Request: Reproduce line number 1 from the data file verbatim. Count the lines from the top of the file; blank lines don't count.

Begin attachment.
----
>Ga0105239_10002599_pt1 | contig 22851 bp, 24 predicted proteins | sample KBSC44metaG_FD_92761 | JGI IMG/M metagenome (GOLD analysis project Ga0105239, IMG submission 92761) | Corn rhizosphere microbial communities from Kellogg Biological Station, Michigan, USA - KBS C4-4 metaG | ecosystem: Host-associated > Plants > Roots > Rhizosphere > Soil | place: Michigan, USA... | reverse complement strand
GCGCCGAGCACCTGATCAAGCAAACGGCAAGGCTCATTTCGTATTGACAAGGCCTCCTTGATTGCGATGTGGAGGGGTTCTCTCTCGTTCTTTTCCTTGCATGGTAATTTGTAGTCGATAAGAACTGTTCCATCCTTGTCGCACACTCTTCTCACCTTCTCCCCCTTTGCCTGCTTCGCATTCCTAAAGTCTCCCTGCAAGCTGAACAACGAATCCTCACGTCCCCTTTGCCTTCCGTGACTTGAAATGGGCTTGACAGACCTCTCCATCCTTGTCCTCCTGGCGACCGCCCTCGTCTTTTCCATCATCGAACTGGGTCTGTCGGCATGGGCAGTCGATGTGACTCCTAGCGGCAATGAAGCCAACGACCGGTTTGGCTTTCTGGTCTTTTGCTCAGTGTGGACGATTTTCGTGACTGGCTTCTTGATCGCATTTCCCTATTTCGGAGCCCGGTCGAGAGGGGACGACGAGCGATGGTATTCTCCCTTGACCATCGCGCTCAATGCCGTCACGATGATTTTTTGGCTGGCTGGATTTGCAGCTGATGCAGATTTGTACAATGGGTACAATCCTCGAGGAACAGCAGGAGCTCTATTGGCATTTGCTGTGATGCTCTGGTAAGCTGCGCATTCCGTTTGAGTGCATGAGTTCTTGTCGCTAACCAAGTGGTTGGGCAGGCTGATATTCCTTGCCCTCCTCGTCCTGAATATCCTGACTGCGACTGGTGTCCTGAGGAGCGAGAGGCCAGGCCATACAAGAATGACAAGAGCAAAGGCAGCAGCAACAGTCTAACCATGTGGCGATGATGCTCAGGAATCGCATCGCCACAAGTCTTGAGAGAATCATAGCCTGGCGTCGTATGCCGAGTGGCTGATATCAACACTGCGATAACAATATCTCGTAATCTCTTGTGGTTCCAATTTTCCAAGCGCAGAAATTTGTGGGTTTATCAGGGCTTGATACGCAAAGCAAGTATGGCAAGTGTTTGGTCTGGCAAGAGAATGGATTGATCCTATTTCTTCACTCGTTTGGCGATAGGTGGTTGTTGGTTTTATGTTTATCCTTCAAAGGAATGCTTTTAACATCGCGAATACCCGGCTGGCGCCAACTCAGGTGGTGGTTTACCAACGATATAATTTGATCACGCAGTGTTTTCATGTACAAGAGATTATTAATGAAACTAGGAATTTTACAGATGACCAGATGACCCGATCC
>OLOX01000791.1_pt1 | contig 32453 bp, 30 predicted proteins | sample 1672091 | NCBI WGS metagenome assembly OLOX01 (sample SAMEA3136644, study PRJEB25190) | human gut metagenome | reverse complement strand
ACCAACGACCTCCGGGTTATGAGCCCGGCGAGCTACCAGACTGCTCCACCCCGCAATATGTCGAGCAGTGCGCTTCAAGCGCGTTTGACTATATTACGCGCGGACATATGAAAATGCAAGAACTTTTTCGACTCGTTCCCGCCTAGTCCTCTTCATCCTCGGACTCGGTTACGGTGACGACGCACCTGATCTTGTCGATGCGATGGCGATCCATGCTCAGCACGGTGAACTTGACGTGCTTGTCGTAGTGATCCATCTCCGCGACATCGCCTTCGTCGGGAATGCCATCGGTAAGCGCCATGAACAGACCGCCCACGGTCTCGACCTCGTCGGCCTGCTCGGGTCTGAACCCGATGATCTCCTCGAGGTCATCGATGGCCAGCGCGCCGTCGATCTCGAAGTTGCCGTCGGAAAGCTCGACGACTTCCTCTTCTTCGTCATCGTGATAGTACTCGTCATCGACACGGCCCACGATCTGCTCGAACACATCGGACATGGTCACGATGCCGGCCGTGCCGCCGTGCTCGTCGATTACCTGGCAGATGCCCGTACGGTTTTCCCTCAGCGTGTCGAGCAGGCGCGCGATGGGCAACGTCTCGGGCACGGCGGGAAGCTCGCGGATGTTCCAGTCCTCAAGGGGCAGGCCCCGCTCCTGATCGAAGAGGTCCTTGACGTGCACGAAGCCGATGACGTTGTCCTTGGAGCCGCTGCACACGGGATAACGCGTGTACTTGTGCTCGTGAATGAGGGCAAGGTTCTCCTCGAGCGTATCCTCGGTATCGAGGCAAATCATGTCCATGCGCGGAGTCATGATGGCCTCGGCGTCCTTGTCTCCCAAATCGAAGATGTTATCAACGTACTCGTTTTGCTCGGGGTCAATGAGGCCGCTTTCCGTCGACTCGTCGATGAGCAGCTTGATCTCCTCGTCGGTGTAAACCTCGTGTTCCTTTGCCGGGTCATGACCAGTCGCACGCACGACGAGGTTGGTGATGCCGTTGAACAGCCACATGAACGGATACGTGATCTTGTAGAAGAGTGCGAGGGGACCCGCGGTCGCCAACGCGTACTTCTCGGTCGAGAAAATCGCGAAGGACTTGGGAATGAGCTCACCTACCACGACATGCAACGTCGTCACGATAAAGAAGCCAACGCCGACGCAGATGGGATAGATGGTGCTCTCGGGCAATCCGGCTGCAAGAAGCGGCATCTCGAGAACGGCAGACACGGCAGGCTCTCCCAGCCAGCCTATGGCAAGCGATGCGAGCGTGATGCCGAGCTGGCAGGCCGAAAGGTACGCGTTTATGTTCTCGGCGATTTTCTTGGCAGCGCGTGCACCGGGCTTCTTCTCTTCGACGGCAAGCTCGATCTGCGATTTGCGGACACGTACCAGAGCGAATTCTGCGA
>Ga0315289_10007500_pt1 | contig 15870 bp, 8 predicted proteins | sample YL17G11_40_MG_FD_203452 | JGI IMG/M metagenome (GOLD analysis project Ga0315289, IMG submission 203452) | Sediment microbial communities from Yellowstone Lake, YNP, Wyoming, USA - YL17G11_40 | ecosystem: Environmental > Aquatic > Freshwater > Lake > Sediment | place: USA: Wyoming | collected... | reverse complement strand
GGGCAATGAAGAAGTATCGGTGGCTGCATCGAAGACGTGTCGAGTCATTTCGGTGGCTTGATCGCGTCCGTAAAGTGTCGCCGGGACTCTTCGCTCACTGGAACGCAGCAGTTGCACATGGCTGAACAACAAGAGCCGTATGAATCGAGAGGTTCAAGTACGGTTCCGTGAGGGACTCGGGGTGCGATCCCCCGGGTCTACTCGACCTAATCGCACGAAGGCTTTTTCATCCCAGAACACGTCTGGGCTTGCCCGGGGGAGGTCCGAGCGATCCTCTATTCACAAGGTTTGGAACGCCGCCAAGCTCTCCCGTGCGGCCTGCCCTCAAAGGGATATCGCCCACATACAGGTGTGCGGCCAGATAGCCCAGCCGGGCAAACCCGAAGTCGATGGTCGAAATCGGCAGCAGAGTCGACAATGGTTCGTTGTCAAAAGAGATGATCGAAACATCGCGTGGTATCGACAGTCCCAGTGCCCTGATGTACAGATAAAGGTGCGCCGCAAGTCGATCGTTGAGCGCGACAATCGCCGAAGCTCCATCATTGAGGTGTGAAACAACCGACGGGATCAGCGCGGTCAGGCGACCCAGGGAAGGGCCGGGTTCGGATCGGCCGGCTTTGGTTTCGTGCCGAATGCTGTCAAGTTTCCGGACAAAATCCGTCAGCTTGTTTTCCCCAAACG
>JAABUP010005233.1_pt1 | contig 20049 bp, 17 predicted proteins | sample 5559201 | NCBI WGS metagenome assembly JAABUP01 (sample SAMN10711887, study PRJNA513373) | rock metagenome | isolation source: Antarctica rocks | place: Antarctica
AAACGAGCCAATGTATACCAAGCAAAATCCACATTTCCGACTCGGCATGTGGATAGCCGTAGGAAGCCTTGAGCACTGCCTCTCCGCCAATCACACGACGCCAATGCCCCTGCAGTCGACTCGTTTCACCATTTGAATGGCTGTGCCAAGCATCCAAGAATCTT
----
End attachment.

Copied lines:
>Ga0105239_10002599_pt1 | contig 22851 bp, 24 predicted proteins | sample KBSC44metaG_FD_92761 | JGI IMG/M metagenome (GOLD analysis project Ga0105239, IMG submission 92761) | Corn rhizosphere microbial communities from Kellogg Biological Station, Michigan, USA - KBS C4-4 metaG | ecosystem: Host-associated > Plants > Roots > Rhizosphere > Soil | place: Michigan, USA... | reverse complement strand